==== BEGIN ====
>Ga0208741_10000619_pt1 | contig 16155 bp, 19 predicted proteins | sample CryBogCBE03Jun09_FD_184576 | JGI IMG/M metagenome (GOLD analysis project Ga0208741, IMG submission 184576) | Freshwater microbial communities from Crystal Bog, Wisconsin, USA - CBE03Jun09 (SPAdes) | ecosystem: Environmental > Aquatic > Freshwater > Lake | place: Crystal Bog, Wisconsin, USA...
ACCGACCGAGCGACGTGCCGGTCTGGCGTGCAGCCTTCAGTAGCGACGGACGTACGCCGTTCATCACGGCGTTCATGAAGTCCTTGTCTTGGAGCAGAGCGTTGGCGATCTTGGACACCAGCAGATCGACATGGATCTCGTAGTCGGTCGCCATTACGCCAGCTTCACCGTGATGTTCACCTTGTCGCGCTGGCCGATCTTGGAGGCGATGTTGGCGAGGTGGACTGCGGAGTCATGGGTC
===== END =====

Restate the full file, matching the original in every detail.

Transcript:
>Ga0208741_10000619_pt1 | contig 16155 bp, 19 predicted proteins | sample CryBogCBE03Jun09_FD_184576 | JGI IMG/M metagenome (GOLD analysis project Ga0208741, IMG submission 184576) | Freshwater microbial communities from Crystal Bog, Wisconsin, USA - CBE03Jun09 (SPAdes) | ecosystem: Environmental > Aquatic > Freshwater > Lake | place: Crystal Bog, Wisconsin, USA...
ACCGACCGAGCGACGTGCCGGTCTGGCGTGCAGCCTTCAGTAGCGACGGACGTACGCCGTTCATCACGGCGTTCATGAAGTCCTTGTCTTGGAGCAGAGCGTTGGCGATCTTGGACACCAGCAGATCGACATGGATCTCGTAGTCGGTCGCCATTACGCCAGCTTCACCGTGATGTTCACCTTGTCGCGCTGGCCGATCTTGGAGGCGATGTTGGCGAGGTGGACTGCGGAGTCATGGGTC